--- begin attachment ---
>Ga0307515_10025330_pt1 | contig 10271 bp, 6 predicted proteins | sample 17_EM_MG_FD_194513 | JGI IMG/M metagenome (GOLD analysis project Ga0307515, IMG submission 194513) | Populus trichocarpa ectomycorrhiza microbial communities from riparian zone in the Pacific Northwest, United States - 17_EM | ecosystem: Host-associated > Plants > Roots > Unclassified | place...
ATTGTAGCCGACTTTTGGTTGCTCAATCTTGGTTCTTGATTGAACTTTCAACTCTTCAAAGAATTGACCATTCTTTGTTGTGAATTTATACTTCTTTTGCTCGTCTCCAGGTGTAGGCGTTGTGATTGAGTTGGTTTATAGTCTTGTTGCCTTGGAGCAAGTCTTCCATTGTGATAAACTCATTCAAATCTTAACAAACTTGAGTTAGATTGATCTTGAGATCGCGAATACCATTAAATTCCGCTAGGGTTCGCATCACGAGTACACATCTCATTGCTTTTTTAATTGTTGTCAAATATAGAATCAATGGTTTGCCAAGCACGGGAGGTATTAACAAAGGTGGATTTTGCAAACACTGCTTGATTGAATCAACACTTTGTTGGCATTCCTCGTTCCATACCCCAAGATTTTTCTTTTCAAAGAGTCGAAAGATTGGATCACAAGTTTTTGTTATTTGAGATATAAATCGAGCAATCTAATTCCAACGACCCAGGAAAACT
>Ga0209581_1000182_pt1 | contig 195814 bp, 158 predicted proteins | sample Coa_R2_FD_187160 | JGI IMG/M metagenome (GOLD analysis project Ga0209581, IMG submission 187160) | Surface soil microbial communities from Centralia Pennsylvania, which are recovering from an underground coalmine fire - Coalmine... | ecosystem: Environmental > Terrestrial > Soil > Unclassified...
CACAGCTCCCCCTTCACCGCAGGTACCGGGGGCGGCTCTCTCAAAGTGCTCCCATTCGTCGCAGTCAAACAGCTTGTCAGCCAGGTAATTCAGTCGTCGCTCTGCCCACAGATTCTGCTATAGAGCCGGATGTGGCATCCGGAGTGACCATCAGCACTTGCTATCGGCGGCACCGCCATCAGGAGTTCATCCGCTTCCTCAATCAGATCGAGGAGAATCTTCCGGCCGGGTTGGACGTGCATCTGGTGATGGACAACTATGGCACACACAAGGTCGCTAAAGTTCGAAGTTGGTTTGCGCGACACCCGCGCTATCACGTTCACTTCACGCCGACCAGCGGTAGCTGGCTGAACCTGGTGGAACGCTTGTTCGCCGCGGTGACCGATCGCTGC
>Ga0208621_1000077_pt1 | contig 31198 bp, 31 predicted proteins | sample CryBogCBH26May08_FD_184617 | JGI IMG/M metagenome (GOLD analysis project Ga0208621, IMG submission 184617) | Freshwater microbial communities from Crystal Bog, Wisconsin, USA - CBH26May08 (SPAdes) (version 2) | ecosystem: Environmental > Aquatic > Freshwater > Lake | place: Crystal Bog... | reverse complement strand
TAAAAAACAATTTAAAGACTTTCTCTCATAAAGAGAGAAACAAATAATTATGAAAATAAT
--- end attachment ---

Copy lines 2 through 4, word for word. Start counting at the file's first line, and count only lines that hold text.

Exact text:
ATTGTAGCCGACTTTTGGTTGCTCAATCTTGGTTCTTGATTGAACTTTCAACTCTTCAAAGAATTGACCATTCTTTGTTGTGAATTTATACTTCTTTTGCTCGTCTCCAGGTGTAGGCGTTGTGATTGAGTTGGTTTATAGTCTTGTTGCCTTGGAGCAAGTCTTCCATTGTGATAAACTCATTCAAATCTTAACAAACTTGAGTTAGATTGATCTTGAGATCGCGAATACCATTAAATTCCGCTAGGGTTCGCATCACGAGTACACATCTCATTGCTTTTTTAATTGTTGTCAAATATAGAATCAATGGTTTGCCAAGCACGGGAGGTATTAACAAAGGTGGATTTTGCAAACACTGCTTGATTGAATCAACACTTTGTTGGCATTCCTCGTTCCATACCCCAAGATTTTTCTTTTCAAAGAGTCGAAAGATTGGATCACAAGTTTTTGTTATTTGAGATATAAATCGAGCAATCTAATTCCAACGACCCAGGAAAACT
>Ga0209581_1000182_pt1 | contig 195814 bp, 158 predicted proteins | sample Coa_R2_FD_187160 | JGI IMG/M metagenome (GOLD analysis project Ga0209581, IMG submission 187160) | Surface soil microbial communities from Centralia Pennsylvania, which are recovering from an underground coalmine fire - Coalmine... | ecosystem: Environmental > Terrestrial > Soil > Unclassified...
CACAGCTCCCCCTTCACCGCAGGTACCGGGGGCGGCTCTCTCAAAGTGCTCCCATTCGTCGCAGTCAAACAGCTTGTCAGCCAGGTAATTCAGTCGTCGCTCTGCCCACAGATTCTGCTATAGAGCCGGATGTGGCATCCGGAGTGACCATCAGCACTTGCTATCGGCGGCACCGCCATCAGGAGTTCATCCGCTTCCTCAATCAGATCGAGGAGAATCTTCCGGCCGGGTTGGACGTGCATCTGGTGATGGACAACTATGGCACACACAAGGTCGCTAAAGTTCGAAGTTGGTTTGCGCGACACCCGCGCTATCACGTTCACTTCACGCCGACCAGCGGTAGCTGGCTGAACCTGGTGGAACGCTTGTTCGCCGCGGTGACCGATCGCTGC